Pittsburgh’s newest Chinese restaurant, Jian’s Kitchen, is located in the Squirrel Hill underground space, which was formerly inhabited by Northeastern Kitchen.
There’s a lot to celebrate with this opening, and especially the depth of the menu. She Shan Pei, the former head chef at Northeastern Kitchen, remains on the team and is supported by Michael Chew, a Taiwanese chef with 40 years of experience. Chew first cooked in Pittsburgh 30 years ago when he was Chef for Chow at Fox Chapel.
Instead of focusing solely on the lesser-known (albeit extremely delicious) cuisine of Heilongjiang Province, as was the case with Northeastern Kitchen, the two chefs are working together on a pan-Chinese menu. These dishes go beyond the typical Chinese restaurant menu to celebrate the culinary intricacies of the country, and they also explore the depths of regional cuisine.
This means that you can find Xi’an dishes like seasoned meat sandwiches, Hunan dishes like bamboo shoots with pork, Cantonese dishes like Guangdong Wine Chicken Pot, Sichuan dishes like Bear Paw Tofu, and Taiwanese dishes like clove fish with peanut. Eleven items remain from the original Northeastern Kitchen menu, including steamed and sliced pork knuckles, four white stews, and pork stew with sauerkraut as highlights. Offal lovers will also enjoy a menu that features more kidney, liver and intestinal dishes than anywhere else in town. The rest of the menu is rounded off with canonical Chinese dishes like hand-made dumplings, mapo tofu, double-boiled pork, and dry-sauteed beans.
“We’re a new restaurant, so we have a lot of new dishes. There are lots of dishes that you can’t find anywhere else in Pittsburgh, ”says owner Jet Zhong.
I have already ordered snacks from Jian’s Kitchen twice. Of the Northeastern dishes, the steamed four whites are perhaps even better than two years ago when I reviewed Northeastern Kitchen. Thin slices of pork belly, tofu cubes, shredded cabbage, and ribbons of glass noodles in a soothing, creamy broth were exactly what I wanted to eat on an 18 degree evening. Fried eggplant, potatoes, and green pepper were every bit as comforting as I remembered it. The tri-color basil chicken (often listed as three-cup chicken on Taiwanese menus) was a hit with me. Herbal basil underlines the richness of the balanced combination of soy sauce, rice wine and sesame oil, which makes the dish what it is. In Jian’s kitchen, the umami is pushed even higher by adding mushrooms. If you’re looking for something spicier, go for Old Mother Chicken. The bone-in chicken pieces sing with fiery green chilli, garlic and coriander.
Apart from one cumin lamb that was too mild for my taste, I found all of Pei and Chew’s cookware to be coated with flavor. I’m really looking forward to a deeper insight into your menu.
5824 Forbes Ave., lower level, Squirrel Hill; 412 / 422-2888, jianskitchenpittsburgh.com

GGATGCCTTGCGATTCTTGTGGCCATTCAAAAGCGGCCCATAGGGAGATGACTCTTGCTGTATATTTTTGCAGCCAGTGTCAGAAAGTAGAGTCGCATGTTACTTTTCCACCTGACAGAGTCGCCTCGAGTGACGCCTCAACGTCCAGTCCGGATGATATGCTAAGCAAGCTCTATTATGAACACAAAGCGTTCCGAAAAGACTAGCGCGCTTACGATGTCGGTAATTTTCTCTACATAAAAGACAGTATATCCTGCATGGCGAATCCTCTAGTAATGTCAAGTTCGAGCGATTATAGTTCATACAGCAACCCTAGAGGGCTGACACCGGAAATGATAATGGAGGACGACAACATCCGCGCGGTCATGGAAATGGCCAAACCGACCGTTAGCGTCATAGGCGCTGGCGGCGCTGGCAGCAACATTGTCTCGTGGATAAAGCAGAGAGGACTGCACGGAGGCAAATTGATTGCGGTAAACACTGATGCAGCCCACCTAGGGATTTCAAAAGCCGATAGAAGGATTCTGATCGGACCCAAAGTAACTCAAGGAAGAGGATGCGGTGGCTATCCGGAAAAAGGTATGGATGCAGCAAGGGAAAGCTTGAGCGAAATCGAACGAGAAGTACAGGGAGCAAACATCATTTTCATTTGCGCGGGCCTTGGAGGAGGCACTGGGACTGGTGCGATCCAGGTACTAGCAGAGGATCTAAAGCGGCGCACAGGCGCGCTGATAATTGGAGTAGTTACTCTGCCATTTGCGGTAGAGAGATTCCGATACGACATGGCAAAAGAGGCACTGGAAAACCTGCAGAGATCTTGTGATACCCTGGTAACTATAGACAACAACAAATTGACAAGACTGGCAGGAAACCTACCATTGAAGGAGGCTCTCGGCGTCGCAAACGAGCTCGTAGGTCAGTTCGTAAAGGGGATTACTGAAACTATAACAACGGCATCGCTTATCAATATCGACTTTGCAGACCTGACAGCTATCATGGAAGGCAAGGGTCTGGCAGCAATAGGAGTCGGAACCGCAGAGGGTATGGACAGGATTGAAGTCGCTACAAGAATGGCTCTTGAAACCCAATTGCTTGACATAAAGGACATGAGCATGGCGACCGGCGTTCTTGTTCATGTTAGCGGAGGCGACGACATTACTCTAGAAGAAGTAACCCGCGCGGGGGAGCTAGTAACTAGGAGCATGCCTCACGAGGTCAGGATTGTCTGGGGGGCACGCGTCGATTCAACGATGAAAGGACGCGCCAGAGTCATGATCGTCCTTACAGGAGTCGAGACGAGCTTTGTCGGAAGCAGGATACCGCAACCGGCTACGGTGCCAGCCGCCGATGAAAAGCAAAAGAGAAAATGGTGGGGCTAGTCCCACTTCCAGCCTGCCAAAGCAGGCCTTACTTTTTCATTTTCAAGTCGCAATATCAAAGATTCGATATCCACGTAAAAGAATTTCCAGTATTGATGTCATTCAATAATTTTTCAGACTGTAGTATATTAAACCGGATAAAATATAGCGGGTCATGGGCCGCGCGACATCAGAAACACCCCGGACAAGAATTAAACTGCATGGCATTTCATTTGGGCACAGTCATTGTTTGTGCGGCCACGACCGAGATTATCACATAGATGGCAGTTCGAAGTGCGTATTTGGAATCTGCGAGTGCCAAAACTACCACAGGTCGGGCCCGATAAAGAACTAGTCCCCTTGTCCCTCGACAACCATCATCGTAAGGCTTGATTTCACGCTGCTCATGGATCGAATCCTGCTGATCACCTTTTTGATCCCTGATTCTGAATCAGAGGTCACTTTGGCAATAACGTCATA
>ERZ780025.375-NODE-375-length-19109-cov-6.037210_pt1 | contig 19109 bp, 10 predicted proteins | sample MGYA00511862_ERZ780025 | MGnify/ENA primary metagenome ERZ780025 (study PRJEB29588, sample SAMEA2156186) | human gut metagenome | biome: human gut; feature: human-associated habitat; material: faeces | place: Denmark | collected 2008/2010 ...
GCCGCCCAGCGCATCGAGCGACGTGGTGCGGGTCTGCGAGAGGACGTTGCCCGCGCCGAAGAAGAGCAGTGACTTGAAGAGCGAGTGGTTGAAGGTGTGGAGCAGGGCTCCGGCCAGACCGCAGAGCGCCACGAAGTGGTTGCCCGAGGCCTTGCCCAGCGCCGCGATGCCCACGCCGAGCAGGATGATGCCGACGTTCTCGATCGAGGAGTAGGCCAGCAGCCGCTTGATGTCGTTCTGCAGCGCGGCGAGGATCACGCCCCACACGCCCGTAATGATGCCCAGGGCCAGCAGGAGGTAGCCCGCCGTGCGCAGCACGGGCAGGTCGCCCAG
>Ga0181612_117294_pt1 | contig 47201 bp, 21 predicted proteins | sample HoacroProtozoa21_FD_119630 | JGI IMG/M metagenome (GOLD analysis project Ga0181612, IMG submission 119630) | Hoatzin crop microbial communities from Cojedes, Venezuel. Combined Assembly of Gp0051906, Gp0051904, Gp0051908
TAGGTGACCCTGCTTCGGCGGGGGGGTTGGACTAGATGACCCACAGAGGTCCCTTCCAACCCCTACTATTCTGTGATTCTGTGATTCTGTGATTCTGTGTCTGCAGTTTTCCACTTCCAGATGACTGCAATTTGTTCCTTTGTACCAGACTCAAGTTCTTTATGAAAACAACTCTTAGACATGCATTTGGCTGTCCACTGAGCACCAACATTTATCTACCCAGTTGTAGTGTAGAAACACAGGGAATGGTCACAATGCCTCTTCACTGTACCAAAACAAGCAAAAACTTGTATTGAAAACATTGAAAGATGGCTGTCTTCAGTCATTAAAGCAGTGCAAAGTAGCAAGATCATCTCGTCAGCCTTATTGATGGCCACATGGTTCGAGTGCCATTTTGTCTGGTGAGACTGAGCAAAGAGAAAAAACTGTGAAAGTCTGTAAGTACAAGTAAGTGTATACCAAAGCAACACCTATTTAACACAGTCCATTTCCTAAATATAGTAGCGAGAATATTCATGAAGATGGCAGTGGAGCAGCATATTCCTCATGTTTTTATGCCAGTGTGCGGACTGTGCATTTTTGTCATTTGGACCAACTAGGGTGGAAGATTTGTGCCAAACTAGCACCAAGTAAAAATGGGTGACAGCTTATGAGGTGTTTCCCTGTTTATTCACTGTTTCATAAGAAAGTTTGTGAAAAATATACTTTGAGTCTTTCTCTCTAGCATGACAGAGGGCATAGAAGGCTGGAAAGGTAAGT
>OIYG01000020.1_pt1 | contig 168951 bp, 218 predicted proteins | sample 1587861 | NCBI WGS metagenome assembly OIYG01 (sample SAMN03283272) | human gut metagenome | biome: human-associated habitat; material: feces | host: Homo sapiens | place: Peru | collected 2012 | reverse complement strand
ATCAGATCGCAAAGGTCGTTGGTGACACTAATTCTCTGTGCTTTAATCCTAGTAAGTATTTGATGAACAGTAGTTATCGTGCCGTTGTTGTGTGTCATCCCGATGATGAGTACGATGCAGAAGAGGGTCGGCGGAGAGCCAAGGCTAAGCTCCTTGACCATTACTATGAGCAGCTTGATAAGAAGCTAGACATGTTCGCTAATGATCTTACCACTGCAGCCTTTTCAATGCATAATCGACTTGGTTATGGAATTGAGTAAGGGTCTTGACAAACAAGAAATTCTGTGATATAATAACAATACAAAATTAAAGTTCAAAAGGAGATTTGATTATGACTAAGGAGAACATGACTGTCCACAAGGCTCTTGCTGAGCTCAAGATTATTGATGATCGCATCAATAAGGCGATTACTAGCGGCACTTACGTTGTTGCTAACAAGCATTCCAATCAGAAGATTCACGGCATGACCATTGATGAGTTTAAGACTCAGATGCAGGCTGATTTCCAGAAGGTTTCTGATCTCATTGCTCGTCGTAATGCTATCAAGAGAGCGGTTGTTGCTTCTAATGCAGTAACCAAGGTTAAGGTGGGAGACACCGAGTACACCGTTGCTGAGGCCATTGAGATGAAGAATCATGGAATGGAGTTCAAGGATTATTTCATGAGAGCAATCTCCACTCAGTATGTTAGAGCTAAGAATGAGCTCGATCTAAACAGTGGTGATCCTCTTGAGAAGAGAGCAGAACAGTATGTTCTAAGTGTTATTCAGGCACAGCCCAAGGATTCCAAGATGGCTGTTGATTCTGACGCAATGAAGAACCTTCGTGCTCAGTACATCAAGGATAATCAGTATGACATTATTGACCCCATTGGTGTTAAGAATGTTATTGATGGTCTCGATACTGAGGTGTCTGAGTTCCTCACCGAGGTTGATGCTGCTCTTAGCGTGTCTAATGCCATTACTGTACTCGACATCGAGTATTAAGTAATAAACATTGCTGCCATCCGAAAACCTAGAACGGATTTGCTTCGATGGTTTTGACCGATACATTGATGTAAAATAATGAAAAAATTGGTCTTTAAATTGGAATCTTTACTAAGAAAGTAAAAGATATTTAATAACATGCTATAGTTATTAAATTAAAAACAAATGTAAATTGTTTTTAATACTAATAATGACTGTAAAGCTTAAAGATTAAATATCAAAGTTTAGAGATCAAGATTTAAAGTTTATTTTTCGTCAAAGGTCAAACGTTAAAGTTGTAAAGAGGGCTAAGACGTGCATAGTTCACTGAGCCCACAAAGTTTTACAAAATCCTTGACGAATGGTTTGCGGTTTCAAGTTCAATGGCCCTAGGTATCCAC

The forest house
Woods House is one of the oldest buildings – probably the oldest residential structure – in Pittsburgh. George Woods, the land surveyor for the land that would become the Golden Triangle, built the structure in Hazelwood in 1792.
The last time anyone lived in the house was in the 1970s, according to the Pittsburgh Post-Gazette. Over the years the building fell into disrepair. It was bought by the Urban Redevelopment Authority in 2001 but lay fallow until Woods House LLC bought it in 2018. After years of restoration, it is now open as The Woods House, a Scottish style pub.
The menu pays homage to the Scottish heritage of Woods, and the menu borrows from Pub Faire, which has fish and chips, banger and mash, potato and leek soup, and Guinness steak pie (plus a seitan option for vegetarians) as the centerpiece of the still limited menu.
As if eating in a building of extreme historical importance wasn’t enough, there is a contemporary twist that makes this opening even more special: Community Kitchen Pittsburgh, the preeminent nonprofit that trains and equips people faced with employment barriers Making a career The service industry works with the owners to run The Woods House’s kitchen.
Tauraus Reed trains kitchen management under the direction of Travis Torsell, chief trainer of Community Kitchen Pittsburgh. He’ll be running the show in a couple of weeks. In addition, students are expected to have the opportunity to do rotations in the kitchen to prepare the food and, when finished, carry out the meals. It’s part of an evolving program to promote leadership roles for graduates from the Kitchen Pittsburgh community who already work at a number of restaurants across the city.
The restaurant is open for dinner with limited capacity on weekends (reservations recommended) and offers fish and chips to take away. I look forward to visiting in the future.
4604 Monongahela Street, Hazelwood; 412 / 251-0894, woodshousepgh.com